What is allergy?


Mast cells in close up

Revised 4 April 2020

IMPORTANT The information provided is of a general nature and should not be used as a substitute for professional advice. If you think you may suffer from an allergic or other disease that requires attention, you should discuss it with your family doctor. The content of the information articles and all illustrations on this website remains the intellectual property of Dr Raymond Mullins and cannot be reproduced without written permission.

What causes allergy symptoms?
Underneath the lining of the skin, gut, lungs, nose and eyes are mast cells. These are designed to kill worms and parasites. Mast cells are like "land-mines", and contain "bags" filled with irritant chemicals including histamine. When these are released in small amounts, they cause irritation. In larger amounts, they can cause rashes, the sneezing of hay fever and the wheeze of asthma.

What happens during an allergic reaction?
Mast cells are armed with proteins called IgE antibodies, which act as remote sensors in the local environment. A person allergic to peanut, for example, will have IgE antibodies capable of recognising the shape of peanut protein (the allergen), in much the same way that a lock "recognises" the shape of a key. When this happens, mast cells dump their contents into the tissues, causing an allergic reaction. Depending on where the reaction occurs, it may result in itchy skin rashes, itchy watery eyes, sneezing and runny nose, cough and wheeze or even more serious symptoms known as anaphylaxis.


Common allergy triggers
We can have allergic reactions to what we swallow (food or medicines), what we breathe in / inhale (eg. dust mite, pollens, mold spores or animal allergen), what we touch (eg. plants, animals, perfumes, cosmetic preservatives) or what is injected (eg. insect stings, medications, blood transfusions).

Allergies tend to run in families
Allergic people have a greater than average tendency to produce IgE antibodies to common environmental substances. This tendency is inherited and occurs in around 2 in 5 people. If you have one allergic parent, for example, there is around a 1 in 3 chance of developing allergies yourself. If you have two allergic parents, the risk doubles. In other words, you can pick your friends but not your parents!

Allergy is increasing
Allergy is more common now than in our parents' and grandparents' generation. A number of careful studies in Australia and abroad have shown that the frequency of hay fever, asthma, eczema and even food allergy appears to have doubled in the last 30 years. It is a true increase, and not just because doctors are better at diagnosing allergies. In the last 10 years, similar increases in food allergy have also been observed in Australia, the UK and USA, particularly in peanut allergy. The explanation for this increase also remains unexplained, but eczema and delayed introduction of common allergenic food in early childhood increases the risk of food allergy in early childhood. Regular topical exposure of food to the skin (eg. food preparation workers or those using goats milk soap) increases the risk of food allergy in adults.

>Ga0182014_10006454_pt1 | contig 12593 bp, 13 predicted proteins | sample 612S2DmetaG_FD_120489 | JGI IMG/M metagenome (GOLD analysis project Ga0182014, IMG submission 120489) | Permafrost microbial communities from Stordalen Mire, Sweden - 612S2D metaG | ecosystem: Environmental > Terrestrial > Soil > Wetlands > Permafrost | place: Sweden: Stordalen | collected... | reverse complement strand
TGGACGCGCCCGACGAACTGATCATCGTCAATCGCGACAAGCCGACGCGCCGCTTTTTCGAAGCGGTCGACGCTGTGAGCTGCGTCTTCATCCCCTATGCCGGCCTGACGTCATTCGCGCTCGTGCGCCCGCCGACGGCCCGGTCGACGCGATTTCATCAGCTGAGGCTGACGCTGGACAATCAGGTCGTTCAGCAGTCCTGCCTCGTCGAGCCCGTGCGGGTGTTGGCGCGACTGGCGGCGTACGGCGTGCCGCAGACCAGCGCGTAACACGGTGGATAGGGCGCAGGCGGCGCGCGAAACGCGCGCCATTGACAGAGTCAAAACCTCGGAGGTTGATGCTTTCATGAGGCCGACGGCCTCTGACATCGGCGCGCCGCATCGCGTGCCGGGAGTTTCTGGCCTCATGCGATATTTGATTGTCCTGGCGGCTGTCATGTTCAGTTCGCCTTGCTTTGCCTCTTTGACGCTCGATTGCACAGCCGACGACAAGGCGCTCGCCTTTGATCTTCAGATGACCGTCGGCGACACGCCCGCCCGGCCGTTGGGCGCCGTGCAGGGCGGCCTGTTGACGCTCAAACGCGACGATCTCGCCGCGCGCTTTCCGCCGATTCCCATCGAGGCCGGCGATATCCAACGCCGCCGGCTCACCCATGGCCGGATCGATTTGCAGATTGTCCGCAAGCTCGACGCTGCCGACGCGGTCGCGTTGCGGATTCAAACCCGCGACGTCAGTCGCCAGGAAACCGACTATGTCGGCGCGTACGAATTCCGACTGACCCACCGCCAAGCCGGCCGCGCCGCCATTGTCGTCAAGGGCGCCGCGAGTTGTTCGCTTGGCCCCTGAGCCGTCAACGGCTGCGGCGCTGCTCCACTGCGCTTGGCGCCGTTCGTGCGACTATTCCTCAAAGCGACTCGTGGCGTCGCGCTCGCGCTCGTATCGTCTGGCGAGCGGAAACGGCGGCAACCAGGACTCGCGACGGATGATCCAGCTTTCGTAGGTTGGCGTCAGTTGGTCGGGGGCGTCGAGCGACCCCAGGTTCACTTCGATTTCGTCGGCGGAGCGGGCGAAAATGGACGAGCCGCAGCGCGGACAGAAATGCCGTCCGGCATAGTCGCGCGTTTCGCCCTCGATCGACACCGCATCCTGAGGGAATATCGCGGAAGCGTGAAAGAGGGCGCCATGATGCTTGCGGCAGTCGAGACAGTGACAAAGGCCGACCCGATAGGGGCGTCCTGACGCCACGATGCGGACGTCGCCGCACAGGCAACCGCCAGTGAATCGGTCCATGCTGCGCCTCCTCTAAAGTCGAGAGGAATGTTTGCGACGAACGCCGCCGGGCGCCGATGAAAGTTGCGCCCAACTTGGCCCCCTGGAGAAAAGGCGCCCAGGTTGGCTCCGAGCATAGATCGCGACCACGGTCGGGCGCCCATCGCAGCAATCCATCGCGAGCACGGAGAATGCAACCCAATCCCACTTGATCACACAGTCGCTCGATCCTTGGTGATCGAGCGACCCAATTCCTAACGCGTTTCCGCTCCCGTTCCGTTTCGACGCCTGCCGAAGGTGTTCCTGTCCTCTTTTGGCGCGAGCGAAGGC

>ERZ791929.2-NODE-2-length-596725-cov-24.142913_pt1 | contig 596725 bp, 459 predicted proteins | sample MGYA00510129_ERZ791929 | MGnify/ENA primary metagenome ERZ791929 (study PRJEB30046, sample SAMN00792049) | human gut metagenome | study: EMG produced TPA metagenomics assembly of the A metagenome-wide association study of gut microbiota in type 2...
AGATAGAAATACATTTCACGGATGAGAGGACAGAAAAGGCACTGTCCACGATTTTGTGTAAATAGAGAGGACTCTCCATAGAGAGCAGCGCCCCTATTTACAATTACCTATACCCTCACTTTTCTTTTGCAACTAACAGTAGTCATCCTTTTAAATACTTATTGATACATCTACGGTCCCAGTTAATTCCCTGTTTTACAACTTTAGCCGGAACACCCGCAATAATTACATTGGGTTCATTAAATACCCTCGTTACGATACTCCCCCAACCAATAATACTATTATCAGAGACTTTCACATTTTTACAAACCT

Why is allergy increasing?
There are many theories to explain the fact that the incidence of allergy has approximately doubled in the last 20-30 years in almost every country in which it has been studied. Theories include:

-Less exposure to parasitic disease in the developed world. This leaves one arm of the immune system with nothing to do except react against harmless "allergens".

-Lower rates of breast-feeding.

-Exposure to air pollution particularly exposure to particulate matter from diesel fumes. All of these increase the risk of asthma.

-Exposure to cigarette smoke in pregnancy increases the risk of asthma in offspring.

-The "hygiene hypothesis", whereby exposure to less infection early in life increases the risk of developing allergies.

-Low vitamin D levels, and many others

Unfortunately, there is no conclusive evidence at this time to easily explain the dramatic rise observed in recent generations

The Hygiene Hypothesis
Babies are born with an immune system which is inherently biased towards developing allergic-like reactions. These are called "type 2 response". A more balanced immune response is thought to require early exposure to infections. The first year of life appears to be the critical time in which this balance changes to a form of immunity that makes allergy less likely. Early exposure to infection is thought to "reset the balance" of the immune system by stimulating so-called "type 1 immune responses" instead. For example, allergic respiratory disease is less common in those growing up on farms with very close contact to farm animals. Recent studies have shown that multiple upper respiratory tract infections ("colds and flu's") in the first year of life may reduce the risk of developing asthma and hay fever by up to 50 %. There is also evidence that exposure to some gut bacteria may also play a role in modifying how the immune system develops in the first year of life, leading to trials of so-called “probiotics” in an attempt to reduce the risk, although results have been disappointing.

There is no convincing evidence that...

... food additives, preservatives, pesticides or vaccination contributes to a higher risk of allergy.


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